No Climate Justice, No Peace

A person records with a selfie-stick a demonstration of activists of environmental organization Greenpeace at the venue of th
A person records with a selfie-stick a demonstration of activists of environmental organization Greenpeace at the venue of the COP21 United Nations climate change conference in Le Bourget, on the outskirts of Paris, on December 11, 2015. The COP21 was supposed to finish on December 11, but the final deal of the 195-nation conference on global warming was extended another day after ministers failed to bridge deep divides during a second consecutive all-night round of negotiations. / AFP / MIGUEL MEDINA (Photo credit should read MIGUEL MEDINA/AFP/Getty Images)

"No justice no peace" was the rallying cry for my comrades and I at the Atlanta University Center (AUC) in April of 1992. I was in my middle year in seminary at the Morehouse School of Religion of the Interdenominational Theological Center and I, and many others from Clark Atlanta University, Morris Brown College, Spellman College and Morehouse College were compelled to express our disbelief that those who publically beat Rodney King would not be prosecuted for their deeds.

Spike Lee's film "Malcolm X" had premiered that year, so as we looked back to the fifties and sixties we were ready to take our turn at the wheel of social justice. We were reading poets and social scientists like Langston Hughes, who said;

Out of the rack and ruin of our gangster death,
the rape and rot of graft, and stealth, and lies,
we, the people, must redeem
the land, the mines, the plants, the rivers.
The mountains and the endless plain--
All, all the stretch of these great green states--
And make America again!
O, yes,
I say it plain,
America never was America to me,
and yet I swear this oath--
America will be!

On that day in 1992, hundreds of students tried to march to the Georgia State Capital but city officials, along with our elders from the civil rights movement thwarted our efforts to get off of campus that day. We marched in every direction only to be met by law enforcement. Confusion and frustration became the order of the day and private property was destroyed. We only wanted to be heard to be in solidarity with others around the country, to do our small part to make America, America to again!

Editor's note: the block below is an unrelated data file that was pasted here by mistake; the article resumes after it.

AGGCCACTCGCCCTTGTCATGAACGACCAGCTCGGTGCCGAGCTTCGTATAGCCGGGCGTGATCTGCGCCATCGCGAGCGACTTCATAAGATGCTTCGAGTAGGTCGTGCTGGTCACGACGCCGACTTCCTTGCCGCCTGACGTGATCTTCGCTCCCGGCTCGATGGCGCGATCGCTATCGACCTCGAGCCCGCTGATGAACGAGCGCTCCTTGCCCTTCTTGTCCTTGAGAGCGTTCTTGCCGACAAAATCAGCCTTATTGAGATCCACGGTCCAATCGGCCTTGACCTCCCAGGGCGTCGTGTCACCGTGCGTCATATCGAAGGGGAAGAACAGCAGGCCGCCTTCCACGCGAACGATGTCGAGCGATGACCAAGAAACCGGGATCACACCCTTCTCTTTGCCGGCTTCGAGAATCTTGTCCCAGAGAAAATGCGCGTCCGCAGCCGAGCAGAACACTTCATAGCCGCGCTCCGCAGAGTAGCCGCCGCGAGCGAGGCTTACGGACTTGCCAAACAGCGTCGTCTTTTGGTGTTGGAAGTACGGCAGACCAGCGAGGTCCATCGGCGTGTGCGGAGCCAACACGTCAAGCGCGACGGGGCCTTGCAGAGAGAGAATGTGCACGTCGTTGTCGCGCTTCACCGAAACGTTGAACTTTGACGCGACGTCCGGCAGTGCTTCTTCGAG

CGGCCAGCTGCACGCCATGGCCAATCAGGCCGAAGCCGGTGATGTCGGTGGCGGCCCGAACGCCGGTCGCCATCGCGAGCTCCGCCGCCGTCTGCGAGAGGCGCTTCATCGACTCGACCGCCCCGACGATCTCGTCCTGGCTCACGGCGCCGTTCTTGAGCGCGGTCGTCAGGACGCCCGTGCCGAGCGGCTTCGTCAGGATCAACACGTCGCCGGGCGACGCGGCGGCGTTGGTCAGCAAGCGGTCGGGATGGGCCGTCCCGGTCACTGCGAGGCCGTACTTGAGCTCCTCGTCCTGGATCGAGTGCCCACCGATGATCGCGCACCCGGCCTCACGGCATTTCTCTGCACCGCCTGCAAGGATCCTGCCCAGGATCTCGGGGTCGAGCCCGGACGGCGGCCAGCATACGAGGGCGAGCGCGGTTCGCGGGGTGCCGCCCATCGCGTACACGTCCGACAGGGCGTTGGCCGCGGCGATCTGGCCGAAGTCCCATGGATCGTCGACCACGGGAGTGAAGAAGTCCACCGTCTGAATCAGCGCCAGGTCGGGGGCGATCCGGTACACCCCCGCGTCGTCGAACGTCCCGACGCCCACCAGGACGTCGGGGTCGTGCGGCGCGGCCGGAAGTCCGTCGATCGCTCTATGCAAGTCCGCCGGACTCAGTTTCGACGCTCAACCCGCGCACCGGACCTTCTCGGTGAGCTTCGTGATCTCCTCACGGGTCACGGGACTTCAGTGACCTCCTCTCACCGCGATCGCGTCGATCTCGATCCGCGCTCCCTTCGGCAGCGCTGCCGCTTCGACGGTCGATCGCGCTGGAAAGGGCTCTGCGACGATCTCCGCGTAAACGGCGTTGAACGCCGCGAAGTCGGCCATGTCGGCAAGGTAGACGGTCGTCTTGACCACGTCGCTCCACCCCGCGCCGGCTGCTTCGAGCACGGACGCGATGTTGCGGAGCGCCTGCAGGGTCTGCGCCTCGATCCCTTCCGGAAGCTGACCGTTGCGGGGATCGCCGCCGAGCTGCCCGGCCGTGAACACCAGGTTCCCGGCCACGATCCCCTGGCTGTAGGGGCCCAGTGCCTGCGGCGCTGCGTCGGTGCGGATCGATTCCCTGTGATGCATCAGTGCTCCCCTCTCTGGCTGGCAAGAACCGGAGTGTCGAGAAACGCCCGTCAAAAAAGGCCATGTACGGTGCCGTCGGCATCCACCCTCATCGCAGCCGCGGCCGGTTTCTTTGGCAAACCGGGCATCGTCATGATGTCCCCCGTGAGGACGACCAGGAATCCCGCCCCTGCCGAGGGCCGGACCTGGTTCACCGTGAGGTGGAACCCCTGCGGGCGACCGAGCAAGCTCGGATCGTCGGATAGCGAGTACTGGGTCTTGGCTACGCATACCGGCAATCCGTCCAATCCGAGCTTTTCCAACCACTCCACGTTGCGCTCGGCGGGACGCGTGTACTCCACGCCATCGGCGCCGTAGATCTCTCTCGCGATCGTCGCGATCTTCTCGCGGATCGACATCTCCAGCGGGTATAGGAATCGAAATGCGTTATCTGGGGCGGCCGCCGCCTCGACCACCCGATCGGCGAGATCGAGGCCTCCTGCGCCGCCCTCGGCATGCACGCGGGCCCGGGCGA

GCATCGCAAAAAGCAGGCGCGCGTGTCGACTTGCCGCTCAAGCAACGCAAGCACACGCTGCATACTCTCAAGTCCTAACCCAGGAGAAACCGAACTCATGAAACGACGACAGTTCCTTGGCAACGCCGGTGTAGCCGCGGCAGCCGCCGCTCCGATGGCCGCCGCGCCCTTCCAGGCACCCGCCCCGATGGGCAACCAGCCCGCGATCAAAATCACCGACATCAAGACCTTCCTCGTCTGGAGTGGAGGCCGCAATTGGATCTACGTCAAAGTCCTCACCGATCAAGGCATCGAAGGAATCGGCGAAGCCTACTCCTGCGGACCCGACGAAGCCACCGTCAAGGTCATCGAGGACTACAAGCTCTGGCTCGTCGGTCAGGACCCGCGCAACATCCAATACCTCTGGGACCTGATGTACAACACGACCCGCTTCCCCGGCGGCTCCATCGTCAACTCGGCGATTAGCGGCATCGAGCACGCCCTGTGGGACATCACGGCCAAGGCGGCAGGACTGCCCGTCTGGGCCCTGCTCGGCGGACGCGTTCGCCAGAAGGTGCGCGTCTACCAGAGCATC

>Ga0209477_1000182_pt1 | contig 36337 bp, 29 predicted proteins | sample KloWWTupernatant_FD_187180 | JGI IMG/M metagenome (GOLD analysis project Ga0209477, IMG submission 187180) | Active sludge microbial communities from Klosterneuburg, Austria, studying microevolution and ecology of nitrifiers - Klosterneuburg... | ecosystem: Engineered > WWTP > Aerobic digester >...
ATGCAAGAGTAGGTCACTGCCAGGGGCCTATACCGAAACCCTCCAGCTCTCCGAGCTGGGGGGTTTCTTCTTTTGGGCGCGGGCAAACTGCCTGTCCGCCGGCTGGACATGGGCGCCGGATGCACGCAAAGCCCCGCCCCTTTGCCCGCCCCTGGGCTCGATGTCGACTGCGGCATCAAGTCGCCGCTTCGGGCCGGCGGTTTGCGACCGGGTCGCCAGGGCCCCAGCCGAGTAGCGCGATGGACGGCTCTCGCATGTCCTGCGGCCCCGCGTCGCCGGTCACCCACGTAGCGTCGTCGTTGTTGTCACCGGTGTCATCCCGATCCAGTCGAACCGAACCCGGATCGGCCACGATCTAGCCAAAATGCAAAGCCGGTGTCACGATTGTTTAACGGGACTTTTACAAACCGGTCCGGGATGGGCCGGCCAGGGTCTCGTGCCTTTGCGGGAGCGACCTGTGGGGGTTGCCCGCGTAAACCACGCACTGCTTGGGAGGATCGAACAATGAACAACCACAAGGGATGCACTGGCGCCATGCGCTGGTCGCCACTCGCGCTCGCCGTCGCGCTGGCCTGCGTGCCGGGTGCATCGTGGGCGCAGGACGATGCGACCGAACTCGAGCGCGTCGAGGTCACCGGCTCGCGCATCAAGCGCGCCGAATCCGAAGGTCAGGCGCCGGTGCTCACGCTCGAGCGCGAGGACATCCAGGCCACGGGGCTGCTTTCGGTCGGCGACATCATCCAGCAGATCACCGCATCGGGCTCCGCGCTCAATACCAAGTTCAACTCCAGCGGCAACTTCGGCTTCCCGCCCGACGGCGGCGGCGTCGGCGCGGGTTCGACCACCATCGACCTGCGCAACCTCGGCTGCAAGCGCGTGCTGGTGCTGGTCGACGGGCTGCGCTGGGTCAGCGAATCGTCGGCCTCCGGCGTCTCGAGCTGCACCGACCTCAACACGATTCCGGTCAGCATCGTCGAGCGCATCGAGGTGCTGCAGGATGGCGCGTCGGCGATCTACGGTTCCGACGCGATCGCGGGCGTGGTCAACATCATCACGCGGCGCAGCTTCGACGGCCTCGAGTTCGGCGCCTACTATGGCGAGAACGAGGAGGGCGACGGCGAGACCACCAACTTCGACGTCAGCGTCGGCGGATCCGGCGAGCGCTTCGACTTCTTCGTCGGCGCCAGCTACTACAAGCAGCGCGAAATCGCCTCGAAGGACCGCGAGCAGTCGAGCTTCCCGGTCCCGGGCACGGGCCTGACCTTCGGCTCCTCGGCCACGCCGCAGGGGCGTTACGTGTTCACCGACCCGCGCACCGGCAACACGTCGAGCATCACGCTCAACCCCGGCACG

For communities of color in Northern California we are feeling eerily the same as those students. We see no climate or environmental justice in our streets. The Bay Area, although a global leader in the fight for our climate, still lags behind environmentally for communities of color like West and East Oakland, and Richmond.

Trains, ships, cars and trucks moving people and commerce through six counties all converge in areas lived in by the working poor. Respiratory diseases like asthma, croup and cancer have grown rapidly in our area and we feel cornered in by yet another assault on the sustainability of life. Our conditions in the bay area are mimicked in too many communities of color throughout the US and indeed the world. That is why we join our voice with those from all over the globe who are in Paris right now fighting for bold and significant climate action at the COP 21 negotiations.

The global south and its allies are leading the way in Paris, despite the fact that many of the most vulnerable countries like low lying nations Kiribati and the Republic of the Marshall Islands, have done little or nothing to cause the catastrophe at hand.

In the United States we see this reality play out in our Black and Brown communities as well. According to the NAACP, 78% of Black citizens live within 30 miles of a coal-fired power plant. This means that Black children are seven times more likely to have asthma and other respiratory illnesses than their White counterparts.

While the world pushes its leaders to action, Black and Brown communities in West Oakland are battling corporations working to bring coal through the port of Oakland. The same corporations paying to influence our governments globally are pushing to expand the fossil fuel industry locally. We know there is a better way, and we must continue to push for innovation and inclusion of all people in a clean energy economy.

By accelerating a transition to a clean energy economy and away from dirty fossil fuels, we can not only reduce climate (and health) disrupting pollution, but also create millions of jobs in the coming years.

We must set bold and attainable goals like transitioning to 50% clean energy by 2030, so that our country is powered by 100% clean energy by 2050. The West Oakland community demands it, our brothers and sisters in the Pacific and throughout the global south demand it, and the world demands it. As the talks in Paris draw to a close, we send our prayers and say that there will be no justice if we don't take action now. We stand ready to shoulder our responsibility to push climate justice here and around the globe.

This post is part of a "Climate Justice" series produced by The Huffington Post, in conjunction with the U.N.'s 21st Conference of the Parties (COP21) in Paris (Nov. 30-Dec. 11), aka the climate-change conference. The series will put a spotlight on populations who are adversely affected by climate change. To view the entire series, visit here.